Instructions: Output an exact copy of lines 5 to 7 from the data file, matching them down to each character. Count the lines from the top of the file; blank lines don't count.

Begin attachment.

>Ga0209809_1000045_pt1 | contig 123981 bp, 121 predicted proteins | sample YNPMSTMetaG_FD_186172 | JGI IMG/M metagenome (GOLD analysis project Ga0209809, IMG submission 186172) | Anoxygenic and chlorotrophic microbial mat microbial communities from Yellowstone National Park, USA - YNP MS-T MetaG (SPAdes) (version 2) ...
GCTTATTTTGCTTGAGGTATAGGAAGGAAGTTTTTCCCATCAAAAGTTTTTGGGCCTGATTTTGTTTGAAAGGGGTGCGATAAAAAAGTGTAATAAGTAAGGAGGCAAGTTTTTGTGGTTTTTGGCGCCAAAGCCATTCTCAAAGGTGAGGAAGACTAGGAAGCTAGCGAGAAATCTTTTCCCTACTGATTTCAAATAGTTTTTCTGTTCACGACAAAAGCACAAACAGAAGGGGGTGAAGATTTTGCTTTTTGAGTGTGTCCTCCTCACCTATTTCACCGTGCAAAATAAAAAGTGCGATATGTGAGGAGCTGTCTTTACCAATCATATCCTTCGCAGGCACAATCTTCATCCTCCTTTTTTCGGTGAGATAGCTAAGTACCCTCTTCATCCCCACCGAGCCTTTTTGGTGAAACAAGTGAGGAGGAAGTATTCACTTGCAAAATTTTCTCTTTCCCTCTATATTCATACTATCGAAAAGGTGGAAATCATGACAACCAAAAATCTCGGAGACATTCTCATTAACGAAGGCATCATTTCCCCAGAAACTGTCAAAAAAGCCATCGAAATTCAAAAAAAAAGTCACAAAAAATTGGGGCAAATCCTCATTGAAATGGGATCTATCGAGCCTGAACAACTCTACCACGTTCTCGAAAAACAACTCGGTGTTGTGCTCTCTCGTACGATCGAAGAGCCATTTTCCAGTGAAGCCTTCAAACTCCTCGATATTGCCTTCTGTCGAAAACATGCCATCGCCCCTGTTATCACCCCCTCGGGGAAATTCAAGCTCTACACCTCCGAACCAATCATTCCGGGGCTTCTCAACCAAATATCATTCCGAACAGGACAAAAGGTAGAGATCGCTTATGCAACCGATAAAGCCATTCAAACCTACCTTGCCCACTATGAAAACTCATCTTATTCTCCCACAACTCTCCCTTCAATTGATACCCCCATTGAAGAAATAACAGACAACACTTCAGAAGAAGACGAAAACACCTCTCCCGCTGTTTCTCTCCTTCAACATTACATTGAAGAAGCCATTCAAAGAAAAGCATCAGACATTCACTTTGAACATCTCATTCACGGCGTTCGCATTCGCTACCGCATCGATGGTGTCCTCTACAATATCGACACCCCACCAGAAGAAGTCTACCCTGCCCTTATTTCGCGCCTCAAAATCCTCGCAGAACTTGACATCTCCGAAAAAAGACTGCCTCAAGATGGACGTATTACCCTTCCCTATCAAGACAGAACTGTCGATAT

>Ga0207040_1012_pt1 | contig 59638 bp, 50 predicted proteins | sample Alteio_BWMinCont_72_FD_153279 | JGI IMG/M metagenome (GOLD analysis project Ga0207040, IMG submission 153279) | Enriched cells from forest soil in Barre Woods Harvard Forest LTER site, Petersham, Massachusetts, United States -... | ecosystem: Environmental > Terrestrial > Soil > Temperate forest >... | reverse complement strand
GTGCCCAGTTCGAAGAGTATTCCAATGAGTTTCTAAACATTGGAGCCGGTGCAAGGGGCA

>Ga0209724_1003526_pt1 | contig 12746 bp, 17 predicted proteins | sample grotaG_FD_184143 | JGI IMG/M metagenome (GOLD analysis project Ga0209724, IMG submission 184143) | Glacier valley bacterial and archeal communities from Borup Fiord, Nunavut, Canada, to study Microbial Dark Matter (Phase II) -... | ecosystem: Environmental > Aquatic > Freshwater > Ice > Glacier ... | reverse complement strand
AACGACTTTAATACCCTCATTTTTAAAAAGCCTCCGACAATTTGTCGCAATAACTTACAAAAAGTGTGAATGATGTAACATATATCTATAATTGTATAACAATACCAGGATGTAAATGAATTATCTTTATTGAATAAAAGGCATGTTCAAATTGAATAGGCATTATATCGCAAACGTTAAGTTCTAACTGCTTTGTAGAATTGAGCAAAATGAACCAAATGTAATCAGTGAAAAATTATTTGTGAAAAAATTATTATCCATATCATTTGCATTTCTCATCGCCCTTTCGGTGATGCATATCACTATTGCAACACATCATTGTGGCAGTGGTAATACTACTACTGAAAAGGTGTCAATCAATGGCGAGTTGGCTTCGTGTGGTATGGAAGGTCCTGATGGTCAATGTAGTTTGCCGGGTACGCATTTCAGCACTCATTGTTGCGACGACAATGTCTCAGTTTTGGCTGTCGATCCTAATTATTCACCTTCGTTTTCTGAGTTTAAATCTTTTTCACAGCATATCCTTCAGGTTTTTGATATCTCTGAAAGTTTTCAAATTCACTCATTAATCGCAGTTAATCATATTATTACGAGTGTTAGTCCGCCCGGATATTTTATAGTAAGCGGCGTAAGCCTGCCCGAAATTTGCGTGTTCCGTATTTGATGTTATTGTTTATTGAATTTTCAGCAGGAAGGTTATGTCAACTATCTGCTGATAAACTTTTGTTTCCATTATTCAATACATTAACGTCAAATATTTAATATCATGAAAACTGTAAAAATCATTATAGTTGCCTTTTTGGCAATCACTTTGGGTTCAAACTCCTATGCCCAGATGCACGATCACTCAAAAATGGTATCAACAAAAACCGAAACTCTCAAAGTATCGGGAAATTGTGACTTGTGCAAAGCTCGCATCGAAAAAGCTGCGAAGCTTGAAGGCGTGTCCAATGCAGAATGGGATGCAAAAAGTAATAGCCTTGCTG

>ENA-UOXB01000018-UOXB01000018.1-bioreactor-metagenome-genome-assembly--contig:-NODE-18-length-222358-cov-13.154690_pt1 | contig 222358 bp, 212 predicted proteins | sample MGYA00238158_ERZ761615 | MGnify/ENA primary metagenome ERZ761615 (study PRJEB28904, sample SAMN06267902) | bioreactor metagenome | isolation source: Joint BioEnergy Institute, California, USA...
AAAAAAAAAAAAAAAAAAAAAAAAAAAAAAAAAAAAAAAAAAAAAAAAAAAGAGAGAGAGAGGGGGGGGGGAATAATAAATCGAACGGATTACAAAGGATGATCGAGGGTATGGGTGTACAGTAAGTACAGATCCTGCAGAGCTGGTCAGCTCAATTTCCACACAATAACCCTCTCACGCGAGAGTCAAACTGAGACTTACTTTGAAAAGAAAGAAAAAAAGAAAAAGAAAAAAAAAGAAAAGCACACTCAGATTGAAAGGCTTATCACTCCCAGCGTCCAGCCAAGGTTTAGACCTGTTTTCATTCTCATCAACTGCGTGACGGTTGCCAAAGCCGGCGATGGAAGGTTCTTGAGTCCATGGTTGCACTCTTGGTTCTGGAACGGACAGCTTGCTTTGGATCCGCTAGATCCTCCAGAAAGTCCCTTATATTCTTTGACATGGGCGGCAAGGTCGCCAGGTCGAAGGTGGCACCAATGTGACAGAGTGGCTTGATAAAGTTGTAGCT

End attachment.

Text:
>Ga0209724_1003526_pt1 | contig 12746 bp, 17 predicted proteins | sample grotaG_FD_184143 | JGI IMG/M metagenome (GOLD analysis project Ga0209724, IMG submission 184143) | Glacier valley bacterial and archeal communities from Borup Fiord, Nunavut, Canada, to study Microbial Dark Matter (Phase II) -... | ecosystem: Environmental > Aquatic > Freshwater > Ice > Glacier ... | reverse complement strand
AACGACTTTAATACCCTCATTTTTAAAAAGCCTCCGACAATTTGTCGCAATAACTTACAAAAAGTGTGAATGATGTAACATATATCTATAATTGTATAACAATACCAGGATGTAAATGAATTATCTTTATTGAATAAAAGGCATGTTCAAATTGAATAGGCATTATATCGCAAACGTTAAGTTCTAACTGCTTTGTAGAATTGAGCAAAATGAACCAAATGTAATCAGTGAAAAATTATTTGTGAAAAAATTATTATCCATATCATTTGCATTTCTCATCGCCCTTTCGGTGATGCATATCACTATTGCAACACATCATTGTGGCAGTGGTAATACTACTACTGAAAAGGTGTCAATCAATGGCGAGTTGGCTTCGTGTGGTATGGAAGGTCCTGATGGTCAATGTAGTTTGCCGGGTACGCATTTCAGCACTCATTGTTGCGACGACAATGTCTCAGTTTTGGCTGTCGATCCTAATTATTCACCTTCGTTTTCTGAGTTTAAATCTTTTTCACAGCATATCCTTCAGGTTTTTGATATCTCTGAAAGTTTTCAAATTCACTCATTAATCGCAGTTAATCATATTATTACGAGTGTTAGTCCGCCCGGATATTTTATAGTAAGCGGCGTAAGCCTGCCCGAAATTTGCGTGTTCCGTATTTGATGTTATTGTTTATTGAATTTTCAGCAGGAAGGTTATGTCAACTATCTGCTGATAAACTTTTGTTTCCATTATTCAATACATTAACGTCAAATATTTAATATCATGAAAACTGTAAAAATCATTATAGTTGCCTTTTTGGCAATCACTTTGGGTTCAAACTCCTATGCCCAGATGCACGATCACTCAAAAATGGTATCAACAAAAACCGAAACTCTCAAAGTATCGGGAAATTGTGACTTGTGCAAAGCTCGCATCGAAAAAGCTGCGAAGCTTGAAGGCGTGTCCAATGCAGAATGGGATGCAAAAAGTAATAGCCTTGCTG

>ENA-UOXB01000018-UOXB01000018.1-bioreactor-metagenome-genome-assembly--contig:-NODE-18-length-222358-cov-13.154690_pt1 | contig 222358 bp, 212 predicted proteins | sample MGYA00238158_ERZ761615 | MGnify/ENA primary metagenome ERZ761615 (study PRJEB28904, sample SAMN06267902) | bioreactor metagenome | isolation source: Joint BioEnergy Institute, California, USA...